Jack Barber / Website Design

The False Economy of DIY Websites

Yesterday I went to visit a client of mine who before Christmas had asked me for a quote for a new website, and then decided to 'go it alone' due to the perceived expense of having a bespoke site designed and built.  Rose runs tours of Whitby, telling stories from years gone by to locals, visitors and school groups.  Having had their service suggested by a good friend of hers, she decided to use WIX to build and manage her site.

Fortunately, she had the presence of mind to register a proper domain name to use with the WIX system, which I arranged for her.  And she's using the same domain to run her new business email account (no more Yahoo).  However, that's where the positives end.

She's fairly technically able and thought creating a decent site using an apparently simple service would be fairly quick and easy.  As it turns out, it's neither, which has immediately displayed to her the false economy of these DIY website builders.

I should probably point out, just to clarify, that I'm not talking about content managed sites like Wordpress, Joomla and the like - althought they can be equally tricky.  What I'm annoyed about is all-in-one systems which aim to provide the entire site design, content management, SEO options and various plugins for extra content like blogs and so on.

Having battled with WIX's site builder for many hours, Rose asked me to call round and give her some assistance.  Having dealt with some Photoshop queries, we moved on to make about 45 minutes worth of changes to her website.  We pressed 'Save'.  We got an error.  We pressed 'Save' again.  Same error.  We Googled the error number and got a vast array of forum posts complaining of the same problem, with no apparent fix from WIX.

With no option but to start again, we lost all the changes we had made.

Having made some of the changes again, we faced a different error later on.  It wasn't clear what the error was (numbers given, not messages).  But whatever it was, it was annoying.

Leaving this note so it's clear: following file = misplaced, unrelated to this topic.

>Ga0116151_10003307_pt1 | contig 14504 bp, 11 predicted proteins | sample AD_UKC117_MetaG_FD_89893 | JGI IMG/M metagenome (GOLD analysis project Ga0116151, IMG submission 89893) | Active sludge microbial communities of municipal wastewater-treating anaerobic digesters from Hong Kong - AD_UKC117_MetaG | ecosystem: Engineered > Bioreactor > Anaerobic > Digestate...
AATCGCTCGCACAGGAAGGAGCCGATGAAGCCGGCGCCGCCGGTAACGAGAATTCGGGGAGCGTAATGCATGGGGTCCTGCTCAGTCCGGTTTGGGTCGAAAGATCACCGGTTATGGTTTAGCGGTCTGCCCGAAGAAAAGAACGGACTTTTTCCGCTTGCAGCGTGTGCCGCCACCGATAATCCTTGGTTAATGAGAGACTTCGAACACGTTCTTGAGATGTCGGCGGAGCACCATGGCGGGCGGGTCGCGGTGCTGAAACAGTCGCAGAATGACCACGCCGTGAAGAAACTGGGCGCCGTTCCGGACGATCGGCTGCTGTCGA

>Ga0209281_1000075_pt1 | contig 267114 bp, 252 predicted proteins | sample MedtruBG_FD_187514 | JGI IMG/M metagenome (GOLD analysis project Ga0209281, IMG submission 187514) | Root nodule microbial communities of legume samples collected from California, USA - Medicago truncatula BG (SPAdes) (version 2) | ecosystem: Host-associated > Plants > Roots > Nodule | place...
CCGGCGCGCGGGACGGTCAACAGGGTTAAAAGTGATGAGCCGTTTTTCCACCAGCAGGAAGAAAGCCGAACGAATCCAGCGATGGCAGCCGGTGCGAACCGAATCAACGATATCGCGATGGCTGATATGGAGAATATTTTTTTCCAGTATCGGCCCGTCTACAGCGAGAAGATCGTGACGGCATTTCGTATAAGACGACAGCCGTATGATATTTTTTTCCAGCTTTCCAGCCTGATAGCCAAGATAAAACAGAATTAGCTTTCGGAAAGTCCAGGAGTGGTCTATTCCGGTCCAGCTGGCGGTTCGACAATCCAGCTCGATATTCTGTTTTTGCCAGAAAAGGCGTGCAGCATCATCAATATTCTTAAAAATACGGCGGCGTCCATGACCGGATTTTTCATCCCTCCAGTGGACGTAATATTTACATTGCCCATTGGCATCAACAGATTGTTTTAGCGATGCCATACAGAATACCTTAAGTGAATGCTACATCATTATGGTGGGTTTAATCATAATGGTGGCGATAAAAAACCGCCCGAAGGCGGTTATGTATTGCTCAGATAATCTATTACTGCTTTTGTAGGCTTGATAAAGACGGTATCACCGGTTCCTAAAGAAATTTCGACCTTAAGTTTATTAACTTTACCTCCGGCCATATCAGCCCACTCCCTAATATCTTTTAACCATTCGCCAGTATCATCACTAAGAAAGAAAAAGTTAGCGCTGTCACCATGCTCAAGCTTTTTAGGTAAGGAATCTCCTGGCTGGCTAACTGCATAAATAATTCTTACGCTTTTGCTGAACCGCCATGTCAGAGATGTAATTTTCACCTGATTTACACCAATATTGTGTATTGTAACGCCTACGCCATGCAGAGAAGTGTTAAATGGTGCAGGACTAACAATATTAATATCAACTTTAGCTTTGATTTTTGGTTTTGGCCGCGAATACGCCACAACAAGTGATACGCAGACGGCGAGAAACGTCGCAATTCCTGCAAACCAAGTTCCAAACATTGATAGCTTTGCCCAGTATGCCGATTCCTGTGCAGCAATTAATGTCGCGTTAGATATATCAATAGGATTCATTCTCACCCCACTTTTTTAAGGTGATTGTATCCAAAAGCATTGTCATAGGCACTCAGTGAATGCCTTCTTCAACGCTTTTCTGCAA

Rose has paid her yearly subsciption fee to WIX, who, on the face of it, fail to provide an interface which works effectively and efficiently and who fail to provide adequate support and fixes to on-going problems.

Obviously, building websites is my job, so I'm going to be a little annoyed when a client decides to use something they perceive as better value when everything within me is shouting 'don't do it!'.  However, Rose would be the first to admit it's a false economy.  She's now spent days trying to produce something which she feels represents her work effectively.  Days which should have been spent researching new stories, approaching new customers, organising new flyers and so on.

If you're thinking of doing it yourself, please think again.  There is far more going on in a good website than meets the eye.  Here are some questions you really should consider at the start of any web project:

  • Will my site do everything I want it to?
  • How easy will it be for me to update? (if that's something you want)
  • How well will my site perform in search engines - can it be easily found for relevent search terms?
  • What are the on-going costs?  Are you tied in to a yearly subscription?
  • Do you have control of your domain name?
  • Do you have any rights to the design of your site?
  • What happens if your site becomes unavailable for any reason?
  • What about backups?
  • Will it look good and work well?
  • and so on...

I am not a mechanic.  I take my car to a local garage.  I am not a plumber or builder.  I employ local tradesmen.  Are you a website developer/designer?  If not, you should probably employ the services of a professional and save yourself the time, effort and frustration of attempting to do it yourself.

Rant over.

P.S.  Here's Rose's site www.whitbystoryteller.co.uk